The contention of Recacho that the case record of complainant was misplaced fails to exonerate him from liability, as it runs counter to his own testimony that there was no instance that court hearings were affected due to lack of court records. It was Recacho's lame attempt to exculpate himself from administrative liability. Not even his heavy workload can exonerate him. Being in charge of court records, it behooves upon Recacho to devise ways and means to properly safeguard the same, considering that their office was then undergoing renovation. The delay of almost ten months in the release of a copy of the writ of execution bespeaks of Recacho's indifference, which conduct certainly erodes the people's faith in the judiciary. For his failure to do so, he must be held accountable for simple neglect of duty.
Simple neglect of duty signifies a disregard of a duty resulting from carelessness or indifference. It is considered a less grave offense20 for which a penalty of suspension for one month and one day to six months shall be imposed for the first offense and dismissal for the second offense.
Pursuant to Section 19, Rule XIV of the Omnibus Civil Service Rules and Regulations, a fine of
P2,000.00 is just and reasonable.chanrobles virtual law library
The conduct of every person connected with the administration of justice, from the presiding judge to the lowliest clerk, is circumscribed with a heavy burden of responsibility.21 A public office is a public trust. Public officers, who are accountable at all times to the people - most especially to court litigants - must perform their duties and responsibilities with utmost efficiency and competence.22
The Court reiterates its policy not to tolerate or condone any conduct, act or omission that falls short of the exacting norms of public office, especially on the part of those expected to preserve the image of the judiciary.23 Thus, it will not shirk from its responsibility of imposing discipline upon its employees in order not to diminish the people's faith in our justice system.24
WHEREFORE, premises considered, the Court finds:
(a) Roderick Abaigar, Sheriff, GUILTY of GRAVE MISCONDUCT and is SUSPENDED for one year without pay; andcralawlibrary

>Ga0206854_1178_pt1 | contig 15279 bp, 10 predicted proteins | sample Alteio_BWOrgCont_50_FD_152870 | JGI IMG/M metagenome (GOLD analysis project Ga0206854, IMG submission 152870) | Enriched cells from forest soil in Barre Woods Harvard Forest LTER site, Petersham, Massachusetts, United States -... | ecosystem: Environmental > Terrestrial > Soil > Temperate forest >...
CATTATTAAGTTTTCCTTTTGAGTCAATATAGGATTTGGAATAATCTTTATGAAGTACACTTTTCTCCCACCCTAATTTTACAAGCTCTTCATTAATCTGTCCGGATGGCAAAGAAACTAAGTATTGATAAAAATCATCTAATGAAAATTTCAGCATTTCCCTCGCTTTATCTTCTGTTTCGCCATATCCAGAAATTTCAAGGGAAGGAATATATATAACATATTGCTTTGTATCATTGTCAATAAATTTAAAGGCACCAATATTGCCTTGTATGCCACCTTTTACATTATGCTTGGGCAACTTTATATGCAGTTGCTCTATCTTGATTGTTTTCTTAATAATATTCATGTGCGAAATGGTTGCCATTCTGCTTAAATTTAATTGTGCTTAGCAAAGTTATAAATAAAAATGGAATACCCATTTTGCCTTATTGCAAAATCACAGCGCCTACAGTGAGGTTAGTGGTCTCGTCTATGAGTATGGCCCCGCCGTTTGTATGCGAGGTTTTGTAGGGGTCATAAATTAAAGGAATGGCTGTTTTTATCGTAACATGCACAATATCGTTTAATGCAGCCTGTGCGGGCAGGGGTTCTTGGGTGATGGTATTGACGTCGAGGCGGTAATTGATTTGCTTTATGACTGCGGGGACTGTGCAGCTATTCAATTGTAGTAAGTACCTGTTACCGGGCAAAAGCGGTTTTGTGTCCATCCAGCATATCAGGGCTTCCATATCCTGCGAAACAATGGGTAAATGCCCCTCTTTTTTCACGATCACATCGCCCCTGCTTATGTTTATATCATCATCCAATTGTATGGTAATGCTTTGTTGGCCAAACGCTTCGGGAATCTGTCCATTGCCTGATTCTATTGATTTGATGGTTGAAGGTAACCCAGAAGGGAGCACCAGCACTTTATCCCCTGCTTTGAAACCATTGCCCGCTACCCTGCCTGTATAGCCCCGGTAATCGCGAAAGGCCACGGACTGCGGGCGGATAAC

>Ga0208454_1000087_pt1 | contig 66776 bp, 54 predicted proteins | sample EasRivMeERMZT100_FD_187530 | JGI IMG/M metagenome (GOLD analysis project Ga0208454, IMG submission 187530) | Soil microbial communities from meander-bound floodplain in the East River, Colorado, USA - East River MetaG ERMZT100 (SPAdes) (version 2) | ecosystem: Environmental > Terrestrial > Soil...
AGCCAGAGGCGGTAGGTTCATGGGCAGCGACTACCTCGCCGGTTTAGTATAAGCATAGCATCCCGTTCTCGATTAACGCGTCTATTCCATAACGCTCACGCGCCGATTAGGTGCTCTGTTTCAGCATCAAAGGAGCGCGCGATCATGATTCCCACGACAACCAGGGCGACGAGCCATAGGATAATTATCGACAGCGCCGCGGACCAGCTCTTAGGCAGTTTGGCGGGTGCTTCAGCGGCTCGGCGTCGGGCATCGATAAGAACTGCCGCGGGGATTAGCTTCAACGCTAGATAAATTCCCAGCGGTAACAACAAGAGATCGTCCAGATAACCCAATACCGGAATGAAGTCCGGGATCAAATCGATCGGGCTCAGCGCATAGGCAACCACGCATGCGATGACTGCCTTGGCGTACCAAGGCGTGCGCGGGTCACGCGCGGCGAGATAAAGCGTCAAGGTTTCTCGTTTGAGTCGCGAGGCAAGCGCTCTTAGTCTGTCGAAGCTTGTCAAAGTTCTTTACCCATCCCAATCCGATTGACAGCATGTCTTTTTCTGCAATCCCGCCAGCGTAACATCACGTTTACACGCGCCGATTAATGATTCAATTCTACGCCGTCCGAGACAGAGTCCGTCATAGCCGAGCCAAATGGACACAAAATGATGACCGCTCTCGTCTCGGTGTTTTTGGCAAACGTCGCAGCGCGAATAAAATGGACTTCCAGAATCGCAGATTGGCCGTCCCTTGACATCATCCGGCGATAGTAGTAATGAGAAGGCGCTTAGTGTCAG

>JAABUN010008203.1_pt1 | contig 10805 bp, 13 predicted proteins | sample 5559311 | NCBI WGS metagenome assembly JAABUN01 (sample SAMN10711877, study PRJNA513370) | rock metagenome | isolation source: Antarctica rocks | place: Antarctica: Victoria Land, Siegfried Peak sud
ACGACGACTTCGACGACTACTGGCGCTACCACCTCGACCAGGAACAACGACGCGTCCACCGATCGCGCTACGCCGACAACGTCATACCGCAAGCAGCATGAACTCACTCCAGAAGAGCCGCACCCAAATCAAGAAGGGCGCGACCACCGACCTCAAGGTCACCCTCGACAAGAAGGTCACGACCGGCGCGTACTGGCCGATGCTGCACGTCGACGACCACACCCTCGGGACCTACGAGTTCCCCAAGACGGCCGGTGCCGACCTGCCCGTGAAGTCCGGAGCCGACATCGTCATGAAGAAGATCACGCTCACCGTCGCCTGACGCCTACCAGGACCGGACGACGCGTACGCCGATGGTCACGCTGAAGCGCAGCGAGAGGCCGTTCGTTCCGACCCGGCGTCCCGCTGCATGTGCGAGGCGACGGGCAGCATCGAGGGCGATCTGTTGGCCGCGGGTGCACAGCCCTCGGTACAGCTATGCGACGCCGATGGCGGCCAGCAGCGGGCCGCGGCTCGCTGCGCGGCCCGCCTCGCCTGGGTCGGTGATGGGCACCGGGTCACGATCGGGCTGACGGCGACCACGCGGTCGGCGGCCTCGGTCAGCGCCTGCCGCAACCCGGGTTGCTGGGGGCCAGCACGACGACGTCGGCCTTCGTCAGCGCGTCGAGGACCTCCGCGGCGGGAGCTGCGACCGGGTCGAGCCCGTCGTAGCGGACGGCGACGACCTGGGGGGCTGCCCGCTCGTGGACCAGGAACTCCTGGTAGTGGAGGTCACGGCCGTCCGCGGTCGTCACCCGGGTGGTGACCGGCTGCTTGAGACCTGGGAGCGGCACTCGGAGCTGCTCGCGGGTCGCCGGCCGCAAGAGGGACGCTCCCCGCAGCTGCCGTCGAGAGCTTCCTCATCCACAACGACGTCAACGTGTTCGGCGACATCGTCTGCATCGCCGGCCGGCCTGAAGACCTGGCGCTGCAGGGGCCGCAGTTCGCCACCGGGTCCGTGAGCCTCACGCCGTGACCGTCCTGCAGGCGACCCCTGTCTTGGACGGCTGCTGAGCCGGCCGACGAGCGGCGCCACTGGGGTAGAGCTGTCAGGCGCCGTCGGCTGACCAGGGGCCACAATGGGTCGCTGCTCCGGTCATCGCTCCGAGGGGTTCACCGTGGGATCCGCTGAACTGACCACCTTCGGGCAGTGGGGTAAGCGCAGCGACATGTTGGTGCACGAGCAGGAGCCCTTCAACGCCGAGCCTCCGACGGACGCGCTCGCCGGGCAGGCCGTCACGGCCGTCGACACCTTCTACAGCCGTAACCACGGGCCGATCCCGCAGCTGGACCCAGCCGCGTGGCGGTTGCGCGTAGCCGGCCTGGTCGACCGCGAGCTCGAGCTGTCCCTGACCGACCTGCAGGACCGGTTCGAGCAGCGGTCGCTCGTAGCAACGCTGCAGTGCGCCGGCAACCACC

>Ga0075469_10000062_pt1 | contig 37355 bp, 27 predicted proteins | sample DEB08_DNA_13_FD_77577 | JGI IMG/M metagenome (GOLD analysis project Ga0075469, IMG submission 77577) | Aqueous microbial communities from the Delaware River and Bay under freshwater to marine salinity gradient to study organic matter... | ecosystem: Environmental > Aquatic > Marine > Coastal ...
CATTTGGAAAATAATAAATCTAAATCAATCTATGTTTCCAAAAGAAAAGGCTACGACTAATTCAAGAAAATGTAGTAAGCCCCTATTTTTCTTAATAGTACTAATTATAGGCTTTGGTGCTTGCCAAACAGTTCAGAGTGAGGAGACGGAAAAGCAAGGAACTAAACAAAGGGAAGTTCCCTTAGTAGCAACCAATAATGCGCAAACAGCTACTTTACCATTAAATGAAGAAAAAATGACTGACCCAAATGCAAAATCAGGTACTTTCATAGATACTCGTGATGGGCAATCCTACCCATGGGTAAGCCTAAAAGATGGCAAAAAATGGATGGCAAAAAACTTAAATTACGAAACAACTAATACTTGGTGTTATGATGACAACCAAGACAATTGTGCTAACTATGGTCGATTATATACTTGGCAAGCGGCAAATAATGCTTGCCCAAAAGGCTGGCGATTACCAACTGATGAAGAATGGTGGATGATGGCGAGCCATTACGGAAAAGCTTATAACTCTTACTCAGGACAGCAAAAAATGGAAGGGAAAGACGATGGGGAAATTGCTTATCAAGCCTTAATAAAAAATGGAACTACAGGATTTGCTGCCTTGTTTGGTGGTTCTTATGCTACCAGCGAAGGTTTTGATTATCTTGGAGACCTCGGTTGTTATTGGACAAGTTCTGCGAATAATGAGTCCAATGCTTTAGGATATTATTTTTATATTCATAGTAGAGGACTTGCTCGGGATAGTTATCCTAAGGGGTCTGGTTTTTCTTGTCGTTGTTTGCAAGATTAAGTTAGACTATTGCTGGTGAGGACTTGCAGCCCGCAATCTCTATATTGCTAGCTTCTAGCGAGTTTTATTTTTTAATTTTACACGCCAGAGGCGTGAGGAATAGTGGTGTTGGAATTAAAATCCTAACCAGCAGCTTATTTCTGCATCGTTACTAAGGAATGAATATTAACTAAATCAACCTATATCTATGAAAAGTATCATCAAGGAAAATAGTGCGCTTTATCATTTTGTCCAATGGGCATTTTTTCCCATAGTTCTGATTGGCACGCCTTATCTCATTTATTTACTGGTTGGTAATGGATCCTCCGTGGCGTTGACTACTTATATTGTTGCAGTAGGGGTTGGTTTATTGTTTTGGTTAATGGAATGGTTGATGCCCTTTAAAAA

(b) Fernando P. Recacho, Clerk III, GUILTY of SIMPLE NEGLECT OF DUTY and is FINED in the amount of Two Thousand Pesos (
Moreover, respondents are WARNED that a repetition of the same or similar offenses in the future shall be dealt with more severely.
1 Rollo, pp. 1-2.
2 Id. at 20-22.
3 Id. at 32-34.
4 Id. at 53-54.
5 Id. at 74.
6 Id. at 197-201.
7 Id. at 237-244.
8 Canon IV, Sec. 6. Court personnel shall expeditiously enforce rules and implement orders of the court within the limits of their authority.
9 AÃ±onuevo v. Rubio, A.M. No. P-04-1782, July 30, 2004, 435 SCRA 430, 433.
10 Id. at 433.
11 Tagaloguin v. Hingco, Jr., A.M. No. P-05-2008, June 21, 2005, 460 SCRA 360, 361.
12 Rule 39, Sec. 14. Return of writ of execution. - The writ of execution shall be returnable to the court issuing it immediately after the judgment has been satisfied in part or in full. If the judgment cannot be satisfied in full within thirty (30) days after his receipt of the writ, the officer shall report to the court and state the reason therefor. Such writ shall continue in effect during the period within which the judgment may be enforced by motion. The officer shall make a report to the court every thirty (30) days on the proceedings taken thereon until the judgment is satisfied in full, or its effectivity expires. x x x
13 Rollo, p. 141.
14 A.M. No. P-01-1497, May 28, 2004, 430 SCRA 1, citing Alvarez, Jr. v. Martin, 458 Phil. 85 (2003).
15 Apuyan, Jr. v. Sta. Isabel, supra note 14, at16.
16 Aquino v. Fernandez, 460 Phil. 1, 13 (2003).
17 Apuyan case, supra note 14, at 18.
18 De Guzman, Jr. v. Mendoza, A.M. No. P-03-1693, March 17, 2005, 453 SCRA 565, 574.
19 TSN September 14, 2006, pp. 4-5, rollo, pp. 169-170.
20 Sec. 23, Omnibus Civil Service Rules and Regulations Implementing Book V of Executive Order No. 292.
21 Alcover, Sr. v. Bacatan, A.M. No. P-05-2043, December 7, 2005, 476 SCRA 607, 611.
22 Alcover, Sr. v. Bacatan, Id. at 611-612.
23 Maderada v. Mediodea, 459 Phil. 701, 719 (2003).
24 Maderada v. Mediodea, Id. at 719.